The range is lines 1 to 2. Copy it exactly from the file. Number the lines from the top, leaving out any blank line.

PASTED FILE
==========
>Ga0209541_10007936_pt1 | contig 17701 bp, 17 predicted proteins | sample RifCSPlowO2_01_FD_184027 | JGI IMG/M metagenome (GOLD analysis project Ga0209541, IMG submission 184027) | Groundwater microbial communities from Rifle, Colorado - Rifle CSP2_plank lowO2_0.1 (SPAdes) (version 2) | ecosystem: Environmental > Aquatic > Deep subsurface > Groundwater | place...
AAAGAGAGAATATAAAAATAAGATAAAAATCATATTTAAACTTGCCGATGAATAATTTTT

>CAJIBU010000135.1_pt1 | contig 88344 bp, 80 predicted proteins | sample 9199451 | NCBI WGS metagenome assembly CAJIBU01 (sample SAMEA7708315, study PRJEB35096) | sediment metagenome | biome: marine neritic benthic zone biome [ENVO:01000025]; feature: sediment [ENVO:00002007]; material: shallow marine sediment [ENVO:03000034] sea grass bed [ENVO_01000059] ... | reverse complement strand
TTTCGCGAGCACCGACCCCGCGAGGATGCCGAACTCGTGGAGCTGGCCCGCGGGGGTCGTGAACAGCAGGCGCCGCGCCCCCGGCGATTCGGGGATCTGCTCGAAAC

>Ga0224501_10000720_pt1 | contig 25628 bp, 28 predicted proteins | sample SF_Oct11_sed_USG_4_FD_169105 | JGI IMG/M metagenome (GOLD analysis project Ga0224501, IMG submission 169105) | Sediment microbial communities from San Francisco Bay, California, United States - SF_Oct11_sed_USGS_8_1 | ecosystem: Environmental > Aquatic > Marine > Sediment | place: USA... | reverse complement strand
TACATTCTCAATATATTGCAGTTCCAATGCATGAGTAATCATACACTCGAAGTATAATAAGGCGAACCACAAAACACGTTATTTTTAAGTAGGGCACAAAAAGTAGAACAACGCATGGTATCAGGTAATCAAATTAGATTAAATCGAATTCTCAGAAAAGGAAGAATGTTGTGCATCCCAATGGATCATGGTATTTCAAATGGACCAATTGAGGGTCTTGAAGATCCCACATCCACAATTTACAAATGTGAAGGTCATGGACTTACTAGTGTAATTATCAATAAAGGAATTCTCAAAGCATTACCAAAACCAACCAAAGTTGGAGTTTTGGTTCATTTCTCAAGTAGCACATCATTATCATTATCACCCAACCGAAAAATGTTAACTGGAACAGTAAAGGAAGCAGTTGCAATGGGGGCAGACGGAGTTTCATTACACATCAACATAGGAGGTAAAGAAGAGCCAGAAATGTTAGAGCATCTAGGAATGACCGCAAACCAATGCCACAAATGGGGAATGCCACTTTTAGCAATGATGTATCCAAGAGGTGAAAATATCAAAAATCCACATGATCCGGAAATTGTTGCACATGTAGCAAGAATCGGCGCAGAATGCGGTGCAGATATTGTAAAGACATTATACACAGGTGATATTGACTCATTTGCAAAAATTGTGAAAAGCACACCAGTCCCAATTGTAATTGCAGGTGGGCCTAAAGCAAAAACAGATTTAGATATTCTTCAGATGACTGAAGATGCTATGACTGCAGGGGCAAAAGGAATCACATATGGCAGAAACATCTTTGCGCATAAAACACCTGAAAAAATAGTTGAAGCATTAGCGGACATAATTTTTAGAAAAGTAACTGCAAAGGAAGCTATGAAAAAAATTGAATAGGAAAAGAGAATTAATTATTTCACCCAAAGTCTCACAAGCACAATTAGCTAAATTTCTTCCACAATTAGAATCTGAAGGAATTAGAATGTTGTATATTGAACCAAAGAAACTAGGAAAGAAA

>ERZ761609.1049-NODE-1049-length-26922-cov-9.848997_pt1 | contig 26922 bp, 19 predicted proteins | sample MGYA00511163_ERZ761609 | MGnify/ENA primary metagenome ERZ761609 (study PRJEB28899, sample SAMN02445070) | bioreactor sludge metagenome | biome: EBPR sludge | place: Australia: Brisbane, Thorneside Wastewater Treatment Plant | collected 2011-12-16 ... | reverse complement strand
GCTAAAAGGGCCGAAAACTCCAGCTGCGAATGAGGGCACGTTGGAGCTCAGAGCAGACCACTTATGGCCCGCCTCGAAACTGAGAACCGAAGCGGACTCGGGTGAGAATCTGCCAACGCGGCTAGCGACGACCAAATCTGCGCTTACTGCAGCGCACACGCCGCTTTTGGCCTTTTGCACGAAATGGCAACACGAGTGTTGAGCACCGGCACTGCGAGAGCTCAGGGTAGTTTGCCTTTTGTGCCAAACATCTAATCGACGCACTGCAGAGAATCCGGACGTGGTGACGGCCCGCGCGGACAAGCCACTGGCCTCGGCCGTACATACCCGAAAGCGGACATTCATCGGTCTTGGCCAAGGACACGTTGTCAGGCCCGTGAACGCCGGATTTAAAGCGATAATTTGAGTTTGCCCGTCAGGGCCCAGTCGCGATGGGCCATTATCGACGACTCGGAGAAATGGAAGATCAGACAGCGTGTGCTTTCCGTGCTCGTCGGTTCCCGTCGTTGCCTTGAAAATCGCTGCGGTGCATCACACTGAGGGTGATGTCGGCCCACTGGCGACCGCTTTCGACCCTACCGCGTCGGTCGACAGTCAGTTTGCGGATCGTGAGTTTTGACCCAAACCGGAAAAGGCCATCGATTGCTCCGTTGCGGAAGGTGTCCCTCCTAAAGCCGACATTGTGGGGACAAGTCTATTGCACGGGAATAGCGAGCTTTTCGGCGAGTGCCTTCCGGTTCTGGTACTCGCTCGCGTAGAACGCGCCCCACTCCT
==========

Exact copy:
>Ga0209541_10007936_pt1 | contig 17701 bp, 17 predicted proteins | sample RifCSPlowO2_01_FD_184027 | JGI IMG/M metagenome (GOLD analysis project Ga0209541, IMG submission 184027) | Groundwater microbial communities from Rifle, Colorado - Rifle CSP2_plank lowO2_0.1 (SPAdes) (version 2) | ecosystem: Environmental > Aquatic > Deep subsurface > Groundwater | place...
AAAGAGAGAATATAAAAATAAGATAAAAATCATATTTAAACTTGCCGATGAATAATTTTT